When you travel along highway 41, you have long canals bringing in fresh water from the everglades that have plenty of fish species to catch.
As you move closer to the ocean, you will have more and more saltwater species.
The main species you will find in freshwater springs and canals are:
- Bass – Butterfly Peacock, Choctaw, Largemouth, Redeye, Shadow, Shoal, Smallmouth, Spotted, Striped, Sunshine, Suwannee, White.
- Sunfish – Bluegill, Redbreast, Redear, Spotted.
- Gar – Longnose, Florida.
- Killifish – Bluefin, Rainwater, Seminole.
- Other – Atlantic Needlefish, Blue Tilapia, Bowfin, Chain Pickerel, Snook, Crevalle Jack, Darters, Golden Shiner, Hogchoker, Lake Chubsucker, Mangrove Snapper, Mojarra, Mosquitofish, Redeye Shub, Sailfin Molly, Sheephead, Spotted Sucker, Striped Mullet, and snakehead.
Seawater fish you might find in canals are:
Tarpon, Black Drum, Red Drum, Bonnethead, Ladyfish, Bonefish, Nassau Grouper, Gag, Bluefish, Cobia, African Pompano, Florida Pompano, Grey Snapper, Lane Snapper, Atlantic Tripletail, Spotted Seatrout, Weakfish, Great Barracuda, Tautog, Little Tunny, Atlantic Bonito, Spanish Mackerel, Summer Flounder, Gulf Flounder, Southern Flounder, Snook, And The Occasional Bull Shark.
You never know what you’ll catch, which is why the canals and springs of Florida are so exciting.
Are There Alligators In The Florida Canals And Springs
Yes and No, sometimes alligators find their way into the canals, but it is not the norm. Always presume the canals have dangerous creatures like alligators and sharks.
Do not swim in a canal because health issues caused by stagnant warm water may be present in addition to the dangerous wildlife.
Springs, on the other hand, should be clear of these threats.
Understanding Fishing Licenses In Florida
Florida Fish and Wildlife Conservation Commission has a few fishing licensing versions ranging from 3 days to 5 years. It also depends if you are a resident in Florida or visiting. Next, you must decide if you will fish in freshwater, saltwater, or both.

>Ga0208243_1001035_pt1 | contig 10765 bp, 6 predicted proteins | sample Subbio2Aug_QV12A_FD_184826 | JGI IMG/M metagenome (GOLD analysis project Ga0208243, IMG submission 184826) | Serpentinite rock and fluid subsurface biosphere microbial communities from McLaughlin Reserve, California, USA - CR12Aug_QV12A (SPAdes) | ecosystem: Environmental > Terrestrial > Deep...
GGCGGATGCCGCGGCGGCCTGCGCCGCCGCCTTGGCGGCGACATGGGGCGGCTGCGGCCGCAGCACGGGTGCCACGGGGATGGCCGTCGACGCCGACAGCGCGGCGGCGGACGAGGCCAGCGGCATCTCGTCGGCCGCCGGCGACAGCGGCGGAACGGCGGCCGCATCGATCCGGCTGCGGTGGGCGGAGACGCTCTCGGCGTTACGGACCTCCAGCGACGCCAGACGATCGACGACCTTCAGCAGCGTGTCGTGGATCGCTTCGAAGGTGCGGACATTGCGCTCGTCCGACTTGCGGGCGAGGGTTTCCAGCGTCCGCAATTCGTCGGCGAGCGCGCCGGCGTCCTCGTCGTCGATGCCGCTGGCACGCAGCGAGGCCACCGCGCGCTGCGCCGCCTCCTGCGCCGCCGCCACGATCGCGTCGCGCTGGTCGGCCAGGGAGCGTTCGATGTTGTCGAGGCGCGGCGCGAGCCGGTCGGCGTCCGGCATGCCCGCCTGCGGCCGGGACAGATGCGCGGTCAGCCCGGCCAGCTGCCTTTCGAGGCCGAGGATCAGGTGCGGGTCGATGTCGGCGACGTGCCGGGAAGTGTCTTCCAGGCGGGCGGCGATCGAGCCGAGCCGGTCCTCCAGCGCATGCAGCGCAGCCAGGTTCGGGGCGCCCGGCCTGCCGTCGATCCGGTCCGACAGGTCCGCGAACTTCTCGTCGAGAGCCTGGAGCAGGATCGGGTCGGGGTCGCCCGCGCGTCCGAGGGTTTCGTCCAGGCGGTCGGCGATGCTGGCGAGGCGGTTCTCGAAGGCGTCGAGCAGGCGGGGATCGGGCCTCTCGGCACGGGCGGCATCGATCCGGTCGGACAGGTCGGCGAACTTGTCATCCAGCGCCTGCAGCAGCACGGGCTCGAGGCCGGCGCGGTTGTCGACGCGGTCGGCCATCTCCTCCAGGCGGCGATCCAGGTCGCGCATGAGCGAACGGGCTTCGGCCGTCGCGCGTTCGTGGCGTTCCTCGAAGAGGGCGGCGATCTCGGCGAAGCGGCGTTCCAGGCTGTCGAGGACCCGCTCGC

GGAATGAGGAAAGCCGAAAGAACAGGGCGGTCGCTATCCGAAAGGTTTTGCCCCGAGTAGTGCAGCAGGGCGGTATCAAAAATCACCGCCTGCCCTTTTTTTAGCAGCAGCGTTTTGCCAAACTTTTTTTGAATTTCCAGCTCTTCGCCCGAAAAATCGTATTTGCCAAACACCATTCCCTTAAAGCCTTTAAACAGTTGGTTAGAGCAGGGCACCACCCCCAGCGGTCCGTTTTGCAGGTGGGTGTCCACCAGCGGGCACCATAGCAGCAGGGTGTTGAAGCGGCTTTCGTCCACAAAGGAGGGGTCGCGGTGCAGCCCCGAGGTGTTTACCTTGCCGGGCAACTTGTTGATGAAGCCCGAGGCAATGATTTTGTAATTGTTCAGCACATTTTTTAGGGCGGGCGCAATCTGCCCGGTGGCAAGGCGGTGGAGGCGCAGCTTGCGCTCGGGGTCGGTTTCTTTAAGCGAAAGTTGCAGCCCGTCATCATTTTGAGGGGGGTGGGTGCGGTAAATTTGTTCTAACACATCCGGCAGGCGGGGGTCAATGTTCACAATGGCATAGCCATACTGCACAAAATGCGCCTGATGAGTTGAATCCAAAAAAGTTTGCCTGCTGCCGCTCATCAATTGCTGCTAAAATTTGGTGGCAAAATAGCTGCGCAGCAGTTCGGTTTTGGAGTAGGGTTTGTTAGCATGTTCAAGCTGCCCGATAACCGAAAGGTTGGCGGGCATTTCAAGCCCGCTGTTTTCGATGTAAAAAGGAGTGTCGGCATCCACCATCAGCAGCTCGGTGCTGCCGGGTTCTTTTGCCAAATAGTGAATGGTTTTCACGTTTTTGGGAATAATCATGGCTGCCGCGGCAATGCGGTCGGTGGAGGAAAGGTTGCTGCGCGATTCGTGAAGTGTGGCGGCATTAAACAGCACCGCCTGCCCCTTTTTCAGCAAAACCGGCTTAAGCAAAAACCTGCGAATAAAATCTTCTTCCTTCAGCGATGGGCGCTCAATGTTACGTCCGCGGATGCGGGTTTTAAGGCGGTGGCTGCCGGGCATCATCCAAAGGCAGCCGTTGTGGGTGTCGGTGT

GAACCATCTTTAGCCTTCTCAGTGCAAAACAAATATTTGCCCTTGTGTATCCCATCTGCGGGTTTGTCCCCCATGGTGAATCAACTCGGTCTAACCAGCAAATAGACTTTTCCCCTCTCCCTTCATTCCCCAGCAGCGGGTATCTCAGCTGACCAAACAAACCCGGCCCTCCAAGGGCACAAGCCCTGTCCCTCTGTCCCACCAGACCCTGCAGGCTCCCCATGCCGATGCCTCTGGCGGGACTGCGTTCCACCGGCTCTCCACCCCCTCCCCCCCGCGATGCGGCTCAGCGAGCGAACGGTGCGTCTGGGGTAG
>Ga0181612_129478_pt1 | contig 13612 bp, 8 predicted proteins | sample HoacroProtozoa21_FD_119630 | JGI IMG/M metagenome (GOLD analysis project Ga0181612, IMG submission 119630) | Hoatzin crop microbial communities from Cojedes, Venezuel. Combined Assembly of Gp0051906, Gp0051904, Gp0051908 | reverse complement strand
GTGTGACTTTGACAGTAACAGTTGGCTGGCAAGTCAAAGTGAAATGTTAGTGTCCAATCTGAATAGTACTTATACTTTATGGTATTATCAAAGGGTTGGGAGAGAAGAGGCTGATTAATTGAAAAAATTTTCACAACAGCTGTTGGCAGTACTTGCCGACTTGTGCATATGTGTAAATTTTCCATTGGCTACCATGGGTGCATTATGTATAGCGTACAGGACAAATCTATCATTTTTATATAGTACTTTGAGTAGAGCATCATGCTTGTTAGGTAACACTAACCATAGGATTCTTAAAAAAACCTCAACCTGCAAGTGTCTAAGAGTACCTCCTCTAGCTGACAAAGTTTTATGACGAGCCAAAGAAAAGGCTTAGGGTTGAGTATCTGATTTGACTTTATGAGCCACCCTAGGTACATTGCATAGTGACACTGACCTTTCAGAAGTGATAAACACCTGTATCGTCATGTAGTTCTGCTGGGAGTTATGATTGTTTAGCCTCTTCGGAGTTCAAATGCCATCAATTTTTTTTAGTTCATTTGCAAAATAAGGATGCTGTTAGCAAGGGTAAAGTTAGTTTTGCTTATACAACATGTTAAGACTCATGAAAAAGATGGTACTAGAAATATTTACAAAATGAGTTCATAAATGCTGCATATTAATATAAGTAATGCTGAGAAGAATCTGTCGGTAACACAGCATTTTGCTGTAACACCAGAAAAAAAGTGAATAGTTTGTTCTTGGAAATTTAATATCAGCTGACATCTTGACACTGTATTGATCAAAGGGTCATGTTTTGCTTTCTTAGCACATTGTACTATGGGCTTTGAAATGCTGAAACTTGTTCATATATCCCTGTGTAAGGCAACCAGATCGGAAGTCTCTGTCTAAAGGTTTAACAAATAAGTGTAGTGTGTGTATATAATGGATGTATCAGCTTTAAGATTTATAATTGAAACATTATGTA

There is a license for each of these options or a combination. You can also purchase a hunt and fish license combo if you plan to hunt or trap.
Your fishing license will vary depending on the fish species you intend to reel in. For instance, if you plan to cast from a boat or vessel versus land-based locations such as shoreline spots, there is an appropriate license for each situation.
Furthermore, the license required will depend on the waterbody you will be fishing in. The laws differ for private and public water bodies in Florida.
It is essential to obtain the combination license if you don’t want to face a hefty fine, as it covers freshwater and seawater fishing. You can hook practically any legally targeted fish in Florida with a saltwater or freshwater license.
You will, however, need an additional permit or tag to snag a snook, tarpon, or spiny lobster.
Besides these variations, there are extra permits for offshore fishing for Grouper or Snapper. In addition, you’ll need a license to target sharks from the shore, and if you find a Stone crab and Blue crab, you’ll also need a separate free license.
Finding and purchasing a relevant permit is relatively easy. Buy online or from your local registered bait shop. Check if you qualify for an exemption here.
Florida’s many natural and manufactured waterways are home to a wide variety of fish. Research Florida’s fishing and hunting regulations before your trip.
Invest in the proper license, permit, and tags to ensure you are within the law.
And then, go fishing with a Floridian in a canal and a spring. Whether you’re fishing for freshwater or saltwater, you’ll need a license to fish in Florida’s canals and springs.
Failure to have the proper license will result in a hefty fine.